I read somewhere that originally, this was supposed to be the last book in the series. It was set up beautifully for that, too. But, Clare was not satisfied with some of the few loose ends left and decided to continue the story. Although I've loved these books, sometimes you have to know when to quit.
February 2, 2012
Books Read - 12
Books Read To Date - 12
Total Pages Read - 5,104
Favorite Book of the Month - Clockwork Prince
Picking my favorite book for the month was hard. It was between Clockwork Prince, The Iron Daughter, and The Iron Queen. These three books have several things in common - a wonderfully written world, strong women, loss and heartbreak, and a heart-wrenching love story. They're the reason I read like I do. But, ultimately, it was Will's, Jem's and Tessa's story in Clockwork Prince that kept me up very late at night and thinking about them long after I closed the book.
Many ask me how I find time to do it all - to work full time, take care of my home and family, and read as much as I do. The first answer to that question is rather simple - I read fast. I always have. Sometimes I find myself skimming the little words in between the big words (figuratively), but I still always grasp the meaning between them. It's a gift - what can I say?
I also steal reading time whenever I can - while stirring a pot of spaghetti sauce, folding laundry, or snuggling with the kids while they watch Dora. And, to keep myself from shopping at lunchtime, I stay in my office and read a good book instead. Much easier on my gas tank as well.
And, finally, I tend to stay up way too late more nights than I should.
I just love to read. Books take me places I can never go. Show me things that don't exist. They paint pictures in my head better than the TV ever could. I don't understand people who don't read. What imagination could they have? If you don't read, yet are reading these words, I'm encouraged. Perhaps some of these pithy words will encourage you to open the pages of a world you could only... well, imagine.
Labels: Book Report
February 1, 2012
City of Ashes (Mortal Instruments #2), Cassandra Clare
Urban Fantasy, Paranormal Romance
So, the angst continues. I'm getting used to the ick factor in this story and have now realized what a wicked good plot device Clary's and Jace's relationship is. Clare drops hints here and there throughout the book to let the reader know that they really aren't siblings. Thank God. I mean, the incestuousness aside, the love these two have for each other is written to be so real and tangible that every scene with them just rips you apart. They love each other so much, but think there's absolutely no way possible for them to be together. It's awful.
And then there's Simon. Poor guy. He thinks he has a chance with Clary now. But, deep down he knows that her heart belongs to Jace, even if they do share some genes (or so he thinks). But, then Simon gets a little demonized himself and becomes WAY more interesting. You know, upon further reflection, I think this triangle relationship between Jace, Clary and Simon sounds very familiar. Replace Jace with Edward, Clary with Bella and Simon with Jacob (hot badass boy falls for girl with strange ability and pissess off her equally hot BFF who is dorky at first but then turns into a supernatural beast) and you have Twilight. Except, you know, with a main female lead who actually has depth, substance and intrigue. And a really cool, complex plot. Yeah.
After more info dump and more back story, there's yet another showdown at the end where Valentine gets away again. But, you're set up nicely for the third book, where I hope it will finally come out that Jace and Clary can be together without getting arrested.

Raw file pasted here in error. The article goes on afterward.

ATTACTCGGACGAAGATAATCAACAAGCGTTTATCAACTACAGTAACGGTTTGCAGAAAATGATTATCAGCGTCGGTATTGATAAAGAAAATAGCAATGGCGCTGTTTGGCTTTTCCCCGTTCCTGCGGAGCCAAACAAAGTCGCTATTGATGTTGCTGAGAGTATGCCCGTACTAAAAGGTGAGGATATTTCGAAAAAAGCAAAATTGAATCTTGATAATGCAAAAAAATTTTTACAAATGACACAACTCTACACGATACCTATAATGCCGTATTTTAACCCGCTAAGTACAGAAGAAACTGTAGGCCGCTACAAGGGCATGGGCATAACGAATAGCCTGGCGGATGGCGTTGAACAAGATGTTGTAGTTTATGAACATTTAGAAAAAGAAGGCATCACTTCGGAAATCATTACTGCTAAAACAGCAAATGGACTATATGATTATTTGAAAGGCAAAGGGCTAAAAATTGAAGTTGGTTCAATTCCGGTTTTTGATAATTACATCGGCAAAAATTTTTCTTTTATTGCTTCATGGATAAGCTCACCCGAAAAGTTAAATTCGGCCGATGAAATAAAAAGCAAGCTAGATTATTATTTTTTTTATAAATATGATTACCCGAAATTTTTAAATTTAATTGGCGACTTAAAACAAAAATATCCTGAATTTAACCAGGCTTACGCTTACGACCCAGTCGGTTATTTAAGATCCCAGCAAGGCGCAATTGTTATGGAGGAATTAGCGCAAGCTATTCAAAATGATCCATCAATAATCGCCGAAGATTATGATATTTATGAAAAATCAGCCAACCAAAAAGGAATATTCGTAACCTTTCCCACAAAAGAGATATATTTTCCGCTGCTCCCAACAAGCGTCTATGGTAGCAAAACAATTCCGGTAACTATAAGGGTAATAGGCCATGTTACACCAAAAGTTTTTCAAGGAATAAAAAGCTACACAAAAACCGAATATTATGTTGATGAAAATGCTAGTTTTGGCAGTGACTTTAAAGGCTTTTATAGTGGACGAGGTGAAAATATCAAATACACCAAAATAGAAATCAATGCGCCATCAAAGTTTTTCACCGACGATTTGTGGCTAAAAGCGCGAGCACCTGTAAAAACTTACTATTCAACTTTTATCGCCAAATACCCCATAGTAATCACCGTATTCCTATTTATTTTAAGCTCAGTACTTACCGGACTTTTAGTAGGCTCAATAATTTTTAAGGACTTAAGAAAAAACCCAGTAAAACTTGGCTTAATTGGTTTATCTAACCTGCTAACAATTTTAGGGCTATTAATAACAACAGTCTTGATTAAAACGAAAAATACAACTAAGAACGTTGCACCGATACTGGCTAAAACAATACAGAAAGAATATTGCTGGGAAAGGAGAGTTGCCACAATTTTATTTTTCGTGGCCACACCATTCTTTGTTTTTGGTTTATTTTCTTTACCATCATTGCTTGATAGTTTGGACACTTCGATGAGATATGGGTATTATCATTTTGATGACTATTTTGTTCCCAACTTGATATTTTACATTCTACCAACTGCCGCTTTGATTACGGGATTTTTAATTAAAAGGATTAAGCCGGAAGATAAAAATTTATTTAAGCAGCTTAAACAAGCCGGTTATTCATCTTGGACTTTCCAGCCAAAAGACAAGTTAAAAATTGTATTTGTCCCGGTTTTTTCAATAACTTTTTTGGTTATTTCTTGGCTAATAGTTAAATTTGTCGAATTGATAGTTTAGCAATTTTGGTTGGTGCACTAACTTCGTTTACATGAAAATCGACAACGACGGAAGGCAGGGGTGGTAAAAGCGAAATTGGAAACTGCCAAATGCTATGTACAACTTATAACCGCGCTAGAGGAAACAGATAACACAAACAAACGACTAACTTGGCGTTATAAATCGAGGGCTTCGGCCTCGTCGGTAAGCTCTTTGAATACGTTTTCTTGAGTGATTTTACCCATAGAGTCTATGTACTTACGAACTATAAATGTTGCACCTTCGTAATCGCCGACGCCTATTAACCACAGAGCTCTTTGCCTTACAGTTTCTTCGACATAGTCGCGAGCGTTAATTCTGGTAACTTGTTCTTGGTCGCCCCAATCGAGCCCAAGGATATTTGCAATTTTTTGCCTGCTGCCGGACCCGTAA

City of Bones (Mortal Instruments #1), Cassandra Clare
Urban Fantasy, Paranormal Romance
Clary Fray is a normal almost-16-year-old who discovers early on in this book that there's something special about her. She can see demons and other things that she really wishes that she couldn't. And, some things she's glad she can see now - like his hotness Jace, a Shadowhunter trained to kill the aforementioned demons. It's a love/hate relationship for both of them (meaning, they love each other, but act like they hate each other so that no one else knows that they love each other), complicated by several factors, none of which more than Clary's BFF Simon. Who happens to be in love with her as well. *sigh* What is it with these chicks in books who get all the gorgeous, chivalrous guys to fall hopelessly in love with them? What do they have that I don't have? Oh yeah - 20 less years and superpowers. Ah well.
So, I digress. As Clary's trying to figure out what and who she is, she, Simon, Jace and his rag tag bunch of teenage Shadowhunter demon butt-kickers are trying to track down the big baddie, Valentine. There is a big showdown at the end, and the big baddie lives to fight another day. But, not before dropping the bomb (warning: BIG spoiler ahead!) - Jace and Clary are really - GASP - brother and sister! This was the reason that this book gets 4 stars instead of 5. I realize that true love can't run smooth. But, did Clare really have to go THERE?? Yikes.
After reading Clockwork Angel and Clockwork Prince, I knew I would have to pick up the Mortal Instruments series. It's by the same author and follows the same world created by Clare in the Infernal Devices series. After finishing City of Bones, the first thought to come to my mind was, Oh, what a tangled web we weave. In addition to the big bomb, there's lots of back story and info dump surrounding the various characters' family trees. All of this information will become relevant as the story unfolds, I'm sure, but it can get a bit confusing at time. Nonetheless, you know by now that I love a good urban fantasy with a guy who loves a girl more than life itself. And this definitely fits the bill.